You used your name, image and likeness [NIL] money and bought your mother a 2022 Porsche Cayenne last Christmas at the age of 17. Can you talk about that moment and your ability to get her that gift now?

Oh, well, thankfully, with the NIL coming into play, I was able to save up and get my mom a car. Honestly, I felt like it was the least I could do for her. I’ve never really been into, ‘Oh, I need this car, I need this car.’ But definitely, it felt good being able to get my mom a car before I even do anything else. So, at least looking out for my mom, grandma, little sis, making sure that they’re good.

I got help getting it done. I wouldn’t take all the credit for it, but I was just put in the position to be able to get my mom a car, and that’s exactly what I did. I’m going to do it again. She’s going to be surprised with the next one. That was a great day. I’m not going to lie. Because I was out of town in Hawaii when she got the car. And she FaceTimed me.

You have spoken about wanting to help single mothers in Chicago. Can you elaborate on that?

I’m trying to have a foundation for single mothers. But I can’t do it all. That’s more of a summer project, but I’ve been working on it the whole year. But I’m trying to build a foundation for just single mothers in general. I know how it is for a single mother, watching my mom go through it all on her own, for the most part. So, I feel for you, and I have sympathy and empathy for them. So, anything that I can do to help when I get to that level, I would feel wrong if I don’t.

Do you always have to fight with people you think have a perception of you?

People that haven’t met me, some of them, even some of my teammates, they had a preconceived notion. They’d be like, ‘Oh, my gosh, you’re way cooler. You are way doper than what people may think of you through your social media,’ or what people may have told them about me just because I have a very small circle. You see the social media following, I hang out with three people, four people. It’s very sacred. Not a lot of people know what’s going on. I show you only what you can see on my [social media] page. That’s the only thing you can really go off of. I’m not in the news. I stay out the way. I’m a regular 18-year-old kid. I’m just out here having fun.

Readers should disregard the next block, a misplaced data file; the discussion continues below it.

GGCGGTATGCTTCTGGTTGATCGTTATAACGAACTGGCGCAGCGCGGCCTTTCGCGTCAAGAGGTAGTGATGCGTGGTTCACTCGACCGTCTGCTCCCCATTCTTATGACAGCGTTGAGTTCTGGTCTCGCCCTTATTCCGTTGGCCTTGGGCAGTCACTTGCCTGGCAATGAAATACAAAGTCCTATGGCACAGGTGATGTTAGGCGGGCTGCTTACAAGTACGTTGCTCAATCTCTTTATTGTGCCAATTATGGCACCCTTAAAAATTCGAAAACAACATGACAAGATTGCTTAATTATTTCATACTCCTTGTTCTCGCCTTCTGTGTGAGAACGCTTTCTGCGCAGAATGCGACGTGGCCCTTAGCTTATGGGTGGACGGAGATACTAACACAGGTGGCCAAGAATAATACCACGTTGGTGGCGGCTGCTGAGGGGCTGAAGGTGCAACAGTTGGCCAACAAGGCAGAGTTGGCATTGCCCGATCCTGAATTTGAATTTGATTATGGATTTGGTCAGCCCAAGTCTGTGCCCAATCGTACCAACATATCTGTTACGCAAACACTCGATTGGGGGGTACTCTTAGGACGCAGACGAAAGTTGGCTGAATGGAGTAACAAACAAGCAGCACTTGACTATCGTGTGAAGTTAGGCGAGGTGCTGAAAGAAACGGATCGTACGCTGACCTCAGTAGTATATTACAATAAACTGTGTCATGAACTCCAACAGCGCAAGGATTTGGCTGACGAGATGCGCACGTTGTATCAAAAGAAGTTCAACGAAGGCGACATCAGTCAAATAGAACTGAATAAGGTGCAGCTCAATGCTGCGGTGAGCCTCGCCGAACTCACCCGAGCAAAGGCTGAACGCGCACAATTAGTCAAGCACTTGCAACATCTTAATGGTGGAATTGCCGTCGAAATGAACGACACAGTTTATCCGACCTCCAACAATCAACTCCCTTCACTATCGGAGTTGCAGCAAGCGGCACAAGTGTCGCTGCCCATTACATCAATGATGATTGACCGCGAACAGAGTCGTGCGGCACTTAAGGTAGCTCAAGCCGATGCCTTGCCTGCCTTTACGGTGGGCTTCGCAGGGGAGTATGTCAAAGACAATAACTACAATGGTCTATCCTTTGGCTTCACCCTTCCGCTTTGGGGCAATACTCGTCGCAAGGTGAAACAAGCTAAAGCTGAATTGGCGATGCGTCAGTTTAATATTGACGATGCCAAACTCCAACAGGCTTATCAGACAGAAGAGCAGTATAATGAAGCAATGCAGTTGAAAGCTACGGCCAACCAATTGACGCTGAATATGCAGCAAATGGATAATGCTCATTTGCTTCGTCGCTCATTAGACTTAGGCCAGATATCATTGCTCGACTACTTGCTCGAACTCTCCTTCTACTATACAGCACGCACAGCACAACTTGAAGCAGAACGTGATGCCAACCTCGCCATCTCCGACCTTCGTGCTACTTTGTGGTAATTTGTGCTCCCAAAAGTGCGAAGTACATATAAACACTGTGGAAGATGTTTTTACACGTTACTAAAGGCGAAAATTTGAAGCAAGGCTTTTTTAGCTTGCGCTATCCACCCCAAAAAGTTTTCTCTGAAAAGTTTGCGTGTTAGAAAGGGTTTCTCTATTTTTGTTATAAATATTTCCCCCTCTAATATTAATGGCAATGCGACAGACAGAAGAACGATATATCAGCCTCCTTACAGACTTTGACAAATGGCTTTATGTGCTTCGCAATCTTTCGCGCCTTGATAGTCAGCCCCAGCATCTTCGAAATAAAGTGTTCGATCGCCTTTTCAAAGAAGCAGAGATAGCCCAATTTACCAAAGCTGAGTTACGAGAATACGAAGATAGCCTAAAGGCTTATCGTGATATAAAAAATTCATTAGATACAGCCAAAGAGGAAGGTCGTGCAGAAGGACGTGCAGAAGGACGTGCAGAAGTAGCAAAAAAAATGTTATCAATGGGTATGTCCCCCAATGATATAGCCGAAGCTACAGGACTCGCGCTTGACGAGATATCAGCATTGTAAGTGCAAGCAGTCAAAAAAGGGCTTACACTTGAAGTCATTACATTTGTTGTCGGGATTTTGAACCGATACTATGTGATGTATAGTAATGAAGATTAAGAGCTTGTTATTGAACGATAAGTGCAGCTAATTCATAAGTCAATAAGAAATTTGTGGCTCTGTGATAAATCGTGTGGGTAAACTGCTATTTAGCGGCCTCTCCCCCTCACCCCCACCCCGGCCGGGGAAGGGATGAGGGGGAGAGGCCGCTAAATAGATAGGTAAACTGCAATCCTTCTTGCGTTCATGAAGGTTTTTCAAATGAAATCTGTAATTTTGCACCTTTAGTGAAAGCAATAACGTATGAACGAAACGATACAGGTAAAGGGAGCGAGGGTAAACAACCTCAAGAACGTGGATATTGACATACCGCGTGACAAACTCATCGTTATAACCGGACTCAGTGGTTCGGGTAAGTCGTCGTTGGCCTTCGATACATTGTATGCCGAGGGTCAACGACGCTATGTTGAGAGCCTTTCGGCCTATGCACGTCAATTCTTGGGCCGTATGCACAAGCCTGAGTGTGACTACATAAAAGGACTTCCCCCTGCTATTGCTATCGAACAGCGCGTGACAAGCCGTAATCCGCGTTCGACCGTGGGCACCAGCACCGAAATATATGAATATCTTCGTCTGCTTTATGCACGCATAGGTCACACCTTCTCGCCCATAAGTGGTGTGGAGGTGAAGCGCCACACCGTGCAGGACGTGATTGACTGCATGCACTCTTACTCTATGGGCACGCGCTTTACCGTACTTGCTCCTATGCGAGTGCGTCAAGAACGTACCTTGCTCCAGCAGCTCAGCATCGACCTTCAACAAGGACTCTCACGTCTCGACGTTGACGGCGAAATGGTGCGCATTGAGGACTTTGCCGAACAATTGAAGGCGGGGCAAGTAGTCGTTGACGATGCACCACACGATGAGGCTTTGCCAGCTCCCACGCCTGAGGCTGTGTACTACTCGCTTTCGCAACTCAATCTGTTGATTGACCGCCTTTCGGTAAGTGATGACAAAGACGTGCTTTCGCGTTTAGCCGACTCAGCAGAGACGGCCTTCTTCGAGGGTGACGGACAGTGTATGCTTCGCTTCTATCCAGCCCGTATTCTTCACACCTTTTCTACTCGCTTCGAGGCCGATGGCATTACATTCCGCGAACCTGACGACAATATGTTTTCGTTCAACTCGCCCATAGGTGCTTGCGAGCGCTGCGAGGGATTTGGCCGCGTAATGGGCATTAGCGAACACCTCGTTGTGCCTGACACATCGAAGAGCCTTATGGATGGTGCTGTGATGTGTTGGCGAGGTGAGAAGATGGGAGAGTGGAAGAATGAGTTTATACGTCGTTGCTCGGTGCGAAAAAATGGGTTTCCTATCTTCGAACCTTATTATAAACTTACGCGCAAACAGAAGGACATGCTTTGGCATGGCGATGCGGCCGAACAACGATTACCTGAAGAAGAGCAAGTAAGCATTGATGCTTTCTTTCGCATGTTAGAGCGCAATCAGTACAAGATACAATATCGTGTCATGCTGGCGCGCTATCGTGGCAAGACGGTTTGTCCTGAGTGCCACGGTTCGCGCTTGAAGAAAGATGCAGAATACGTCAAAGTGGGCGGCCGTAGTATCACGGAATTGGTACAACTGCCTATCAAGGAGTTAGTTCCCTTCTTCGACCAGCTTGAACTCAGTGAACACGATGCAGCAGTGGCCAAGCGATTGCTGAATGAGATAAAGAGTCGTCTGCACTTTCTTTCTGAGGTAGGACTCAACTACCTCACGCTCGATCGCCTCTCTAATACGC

I can’t control the following, the attention I get. All I can do is make it positive. And there are people that view it negatively. It’s not so often that you come across too many kids with that big a social media following until they get to where they’re trying to go. And I’m not nearly as close to where I want to be. But to have that social media following, I feel like I can handle it. All I can do is keep being the humble kid that I am. Your perception of me? Everyone has a perception of everyone, whether it’s LeBron, Allen Iverson. You can’t please everyone. But I can just keep being respectful.

Marc J. Spears is the senior NBA writer for Andscape. He used to be able to dunk on you, but he hasn’t been able to in years and his knees still hurt.